This guy said:

    The reports coming out to the public sometimes seem sketchy or are hiding certain facts. While a lot of those hidden facts are purely out of safety or confidentiality concerns this taints the picture of the general public. In turn the general public starts using this assign the blame game too. This tactic can lead to a very closed off and secretive industry which is not good for public relations.

    Not having any anti-nuclear movement would probably help there, though they tend to be a lot more open than most people think.

            This guy said:

    PS: As an aviation geek, I’m now wondering what type that plane in the “take strange forms” picture is. I can’t find it anywhere. (Looks like a Soviet design to me. Possibly polish?)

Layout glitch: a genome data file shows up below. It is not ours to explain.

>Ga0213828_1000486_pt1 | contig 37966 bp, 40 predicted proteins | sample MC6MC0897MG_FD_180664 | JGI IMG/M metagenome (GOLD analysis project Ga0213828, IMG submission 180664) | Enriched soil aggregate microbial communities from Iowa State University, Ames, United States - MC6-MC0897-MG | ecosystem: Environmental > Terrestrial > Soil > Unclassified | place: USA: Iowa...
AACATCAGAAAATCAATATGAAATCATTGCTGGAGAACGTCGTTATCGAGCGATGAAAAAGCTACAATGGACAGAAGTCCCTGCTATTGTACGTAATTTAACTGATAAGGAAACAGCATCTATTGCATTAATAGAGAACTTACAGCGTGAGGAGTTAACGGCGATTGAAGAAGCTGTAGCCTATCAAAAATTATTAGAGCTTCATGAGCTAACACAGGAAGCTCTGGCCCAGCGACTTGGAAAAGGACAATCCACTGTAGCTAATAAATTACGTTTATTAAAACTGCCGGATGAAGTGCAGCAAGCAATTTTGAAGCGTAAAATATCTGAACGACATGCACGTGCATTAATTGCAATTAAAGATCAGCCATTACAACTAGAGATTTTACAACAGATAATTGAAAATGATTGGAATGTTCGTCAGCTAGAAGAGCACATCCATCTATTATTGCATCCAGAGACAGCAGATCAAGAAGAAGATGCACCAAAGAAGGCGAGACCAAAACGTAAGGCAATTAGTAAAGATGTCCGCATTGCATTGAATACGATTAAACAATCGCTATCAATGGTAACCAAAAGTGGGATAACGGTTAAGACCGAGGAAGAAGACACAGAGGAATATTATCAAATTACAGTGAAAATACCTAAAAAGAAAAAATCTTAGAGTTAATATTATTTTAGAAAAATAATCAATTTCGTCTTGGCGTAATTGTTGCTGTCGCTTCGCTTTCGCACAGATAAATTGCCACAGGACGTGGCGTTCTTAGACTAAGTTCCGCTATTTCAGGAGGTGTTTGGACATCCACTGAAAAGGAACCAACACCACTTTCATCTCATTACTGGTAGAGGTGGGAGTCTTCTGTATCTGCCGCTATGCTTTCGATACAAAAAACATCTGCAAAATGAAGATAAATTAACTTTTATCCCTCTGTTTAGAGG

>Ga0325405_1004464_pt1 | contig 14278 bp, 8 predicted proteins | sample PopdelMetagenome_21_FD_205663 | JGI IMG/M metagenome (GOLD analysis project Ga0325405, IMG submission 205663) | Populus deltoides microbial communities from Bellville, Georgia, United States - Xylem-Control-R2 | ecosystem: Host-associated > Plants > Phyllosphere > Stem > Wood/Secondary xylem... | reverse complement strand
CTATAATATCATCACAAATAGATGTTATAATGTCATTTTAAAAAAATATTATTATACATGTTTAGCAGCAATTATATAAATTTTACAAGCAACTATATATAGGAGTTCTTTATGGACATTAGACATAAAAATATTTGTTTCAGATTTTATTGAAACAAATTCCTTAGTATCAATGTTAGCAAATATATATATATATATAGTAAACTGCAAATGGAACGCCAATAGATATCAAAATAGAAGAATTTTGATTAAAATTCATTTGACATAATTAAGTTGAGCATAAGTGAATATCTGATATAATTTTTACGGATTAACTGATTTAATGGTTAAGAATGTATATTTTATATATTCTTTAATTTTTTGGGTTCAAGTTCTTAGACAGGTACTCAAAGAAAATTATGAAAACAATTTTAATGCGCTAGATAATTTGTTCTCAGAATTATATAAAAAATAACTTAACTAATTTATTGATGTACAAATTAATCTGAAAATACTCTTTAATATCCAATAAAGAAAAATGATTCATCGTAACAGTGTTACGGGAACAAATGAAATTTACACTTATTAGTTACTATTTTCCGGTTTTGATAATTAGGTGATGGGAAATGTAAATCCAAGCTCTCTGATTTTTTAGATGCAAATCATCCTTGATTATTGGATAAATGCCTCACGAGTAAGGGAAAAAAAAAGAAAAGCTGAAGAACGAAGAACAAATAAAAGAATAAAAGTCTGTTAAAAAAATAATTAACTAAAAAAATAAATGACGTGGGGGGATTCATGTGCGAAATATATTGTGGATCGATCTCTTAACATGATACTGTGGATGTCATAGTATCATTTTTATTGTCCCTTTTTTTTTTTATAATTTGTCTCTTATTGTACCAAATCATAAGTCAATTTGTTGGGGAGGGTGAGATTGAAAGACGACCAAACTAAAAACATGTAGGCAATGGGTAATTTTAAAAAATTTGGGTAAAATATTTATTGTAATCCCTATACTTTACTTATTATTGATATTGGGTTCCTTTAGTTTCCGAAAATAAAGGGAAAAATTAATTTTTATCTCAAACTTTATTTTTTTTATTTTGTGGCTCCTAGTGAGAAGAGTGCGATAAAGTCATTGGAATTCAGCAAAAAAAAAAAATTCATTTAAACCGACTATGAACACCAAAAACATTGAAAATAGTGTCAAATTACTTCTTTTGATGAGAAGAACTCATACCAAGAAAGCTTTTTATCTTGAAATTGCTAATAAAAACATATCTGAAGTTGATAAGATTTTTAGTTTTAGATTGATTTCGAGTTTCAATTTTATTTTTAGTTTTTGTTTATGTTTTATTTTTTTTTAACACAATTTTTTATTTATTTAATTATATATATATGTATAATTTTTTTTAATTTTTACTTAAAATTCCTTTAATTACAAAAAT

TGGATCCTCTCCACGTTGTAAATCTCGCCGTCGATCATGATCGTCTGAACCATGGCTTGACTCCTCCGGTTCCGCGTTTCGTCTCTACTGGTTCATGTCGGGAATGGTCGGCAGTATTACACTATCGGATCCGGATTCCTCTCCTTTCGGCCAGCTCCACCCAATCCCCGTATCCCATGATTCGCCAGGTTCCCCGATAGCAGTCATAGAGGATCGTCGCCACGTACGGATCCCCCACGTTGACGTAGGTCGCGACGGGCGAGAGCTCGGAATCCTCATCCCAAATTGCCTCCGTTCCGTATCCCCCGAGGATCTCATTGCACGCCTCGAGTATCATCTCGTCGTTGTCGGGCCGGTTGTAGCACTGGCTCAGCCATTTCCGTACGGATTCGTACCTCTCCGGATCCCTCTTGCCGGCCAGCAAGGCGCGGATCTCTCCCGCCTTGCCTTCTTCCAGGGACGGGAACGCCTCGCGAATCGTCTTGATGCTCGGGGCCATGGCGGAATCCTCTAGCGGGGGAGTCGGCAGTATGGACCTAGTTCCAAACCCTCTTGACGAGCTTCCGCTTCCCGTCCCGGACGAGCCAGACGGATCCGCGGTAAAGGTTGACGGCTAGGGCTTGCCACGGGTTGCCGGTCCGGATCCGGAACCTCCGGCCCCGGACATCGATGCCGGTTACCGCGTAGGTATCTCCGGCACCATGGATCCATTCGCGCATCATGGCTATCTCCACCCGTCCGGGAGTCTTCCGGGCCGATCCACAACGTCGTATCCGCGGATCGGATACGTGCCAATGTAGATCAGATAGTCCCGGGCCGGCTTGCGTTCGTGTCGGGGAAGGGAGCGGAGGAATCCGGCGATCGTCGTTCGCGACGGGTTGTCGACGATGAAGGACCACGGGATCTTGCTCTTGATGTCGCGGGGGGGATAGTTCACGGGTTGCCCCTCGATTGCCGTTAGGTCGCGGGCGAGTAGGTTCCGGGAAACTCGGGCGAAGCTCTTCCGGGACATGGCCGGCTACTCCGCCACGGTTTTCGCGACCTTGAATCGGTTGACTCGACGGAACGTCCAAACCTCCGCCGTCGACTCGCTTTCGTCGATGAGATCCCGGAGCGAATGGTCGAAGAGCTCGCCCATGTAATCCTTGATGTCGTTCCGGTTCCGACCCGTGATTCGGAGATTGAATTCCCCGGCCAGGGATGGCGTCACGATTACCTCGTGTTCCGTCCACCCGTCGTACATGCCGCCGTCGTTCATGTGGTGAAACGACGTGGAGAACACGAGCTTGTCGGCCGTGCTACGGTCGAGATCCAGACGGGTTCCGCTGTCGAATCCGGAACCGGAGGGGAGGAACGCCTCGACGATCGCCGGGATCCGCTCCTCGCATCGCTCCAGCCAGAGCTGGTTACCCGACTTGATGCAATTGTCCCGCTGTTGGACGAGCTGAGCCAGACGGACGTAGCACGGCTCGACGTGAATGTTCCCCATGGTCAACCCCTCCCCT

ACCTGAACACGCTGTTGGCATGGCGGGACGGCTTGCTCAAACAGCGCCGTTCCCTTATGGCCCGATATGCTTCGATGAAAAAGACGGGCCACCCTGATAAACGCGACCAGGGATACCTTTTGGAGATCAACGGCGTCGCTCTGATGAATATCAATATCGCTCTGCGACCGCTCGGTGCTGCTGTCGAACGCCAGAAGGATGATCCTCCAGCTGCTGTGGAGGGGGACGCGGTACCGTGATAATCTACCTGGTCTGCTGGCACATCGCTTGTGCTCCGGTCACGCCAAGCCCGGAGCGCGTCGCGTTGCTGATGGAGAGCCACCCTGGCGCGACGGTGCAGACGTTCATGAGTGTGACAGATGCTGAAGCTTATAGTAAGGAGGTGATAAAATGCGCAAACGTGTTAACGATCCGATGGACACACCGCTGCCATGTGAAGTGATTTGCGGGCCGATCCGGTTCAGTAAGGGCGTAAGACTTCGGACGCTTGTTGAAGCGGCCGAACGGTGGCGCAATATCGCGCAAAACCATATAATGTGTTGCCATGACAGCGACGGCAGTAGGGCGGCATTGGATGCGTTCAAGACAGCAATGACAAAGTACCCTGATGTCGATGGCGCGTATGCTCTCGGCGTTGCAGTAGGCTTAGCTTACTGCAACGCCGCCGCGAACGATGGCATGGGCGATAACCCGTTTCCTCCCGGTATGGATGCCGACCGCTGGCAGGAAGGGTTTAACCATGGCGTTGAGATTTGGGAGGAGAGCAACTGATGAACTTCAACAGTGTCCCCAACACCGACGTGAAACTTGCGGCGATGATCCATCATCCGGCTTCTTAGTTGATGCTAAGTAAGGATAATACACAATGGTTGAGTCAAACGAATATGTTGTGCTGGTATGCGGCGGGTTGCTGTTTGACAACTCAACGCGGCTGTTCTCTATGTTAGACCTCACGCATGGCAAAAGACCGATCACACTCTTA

It’s Polish, a jet powered crop duster (or at least I think it is).


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  11. 11
    George Carty Says:

            Anon said:

    It’s Polish, a jet powered crop duster (or at least I think it is).

    A PZL M-15 Belphegor to be exact.


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  12. 12
    I'mnotreallyhere Says:

            This guy said:

    The problem with the safety in the field of aviation v safety in the field of nuclear power is that the safety record for aviation has largely come about by being very open about it. Accidents are investigated and discussed openly. The results of investigations are only used to find what went wrong, not to assign blame. Where possible changes are made to insure the incident cannot occur again in the future.